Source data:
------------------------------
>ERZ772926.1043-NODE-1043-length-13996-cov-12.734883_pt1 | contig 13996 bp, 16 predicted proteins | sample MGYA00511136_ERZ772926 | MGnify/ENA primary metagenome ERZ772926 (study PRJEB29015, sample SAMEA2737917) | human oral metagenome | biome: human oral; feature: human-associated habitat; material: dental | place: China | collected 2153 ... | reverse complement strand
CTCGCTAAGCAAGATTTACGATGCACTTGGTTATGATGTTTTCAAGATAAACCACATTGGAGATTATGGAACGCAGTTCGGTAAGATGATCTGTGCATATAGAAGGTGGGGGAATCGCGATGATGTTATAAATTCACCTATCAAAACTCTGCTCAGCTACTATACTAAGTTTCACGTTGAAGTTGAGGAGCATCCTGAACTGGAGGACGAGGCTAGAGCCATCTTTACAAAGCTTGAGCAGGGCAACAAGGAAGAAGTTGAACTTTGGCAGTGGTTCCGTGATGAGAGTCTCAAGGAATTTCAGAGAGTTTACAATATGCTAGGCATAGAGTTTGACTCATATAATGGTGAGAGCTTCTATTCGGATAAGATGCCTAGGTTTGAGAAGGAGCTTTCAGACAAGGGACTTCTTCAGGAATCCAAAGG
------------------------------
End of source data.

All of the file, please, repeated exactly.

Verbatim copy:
>ERZ772926.1043-NODE-1043-length-13996-cov-12.734883_pt1 | contig 13996 bp, 16 predicted proteins | sample MGYA00511136_ERZ772926 | MGnify/ENA primary metagenome ERZ772926 (study PRJEB29015, sample SAMEA2737917) | human oral metagenome | biome: human oral; feature: human-associated habitat; material: dental | place: China | collected 2153 ... | reverse complement strand
CTCGCTAAGCAAGATTTACGATGCACTTGGTTATGATGTTTTCAAGATAAACCACATTGGAGATTATGGAACGCAGTTCGGTAAGATGATCTGTGCATATAGAAGGTGGGGGAATCGCGATGATGTTATAAATTCACCTATCAAAACTCTGCTCAGCTACTATACTAAGTTTCACGTTGAAGTTGAGGAGCATCCTGAACTGGAGGACGAGGCTAGAGCCATCTTTACAAAGCTTGAGCAGGGCAACAAGGAAGAAGTTGAACTTTGGCAGTGGTTCCGTGATGAGAGTCTCAAGGAATTTCAGAGAGTTTACAATATGCTAGGCATAGAGTTTGACTCATATAATGGTGAGAGCTTCTATTCGGATAAGATGCCTAGGTTTGAGAAGGAGCTTTCAGACAAGGGACTTCTTCAGGAATCCAAAGG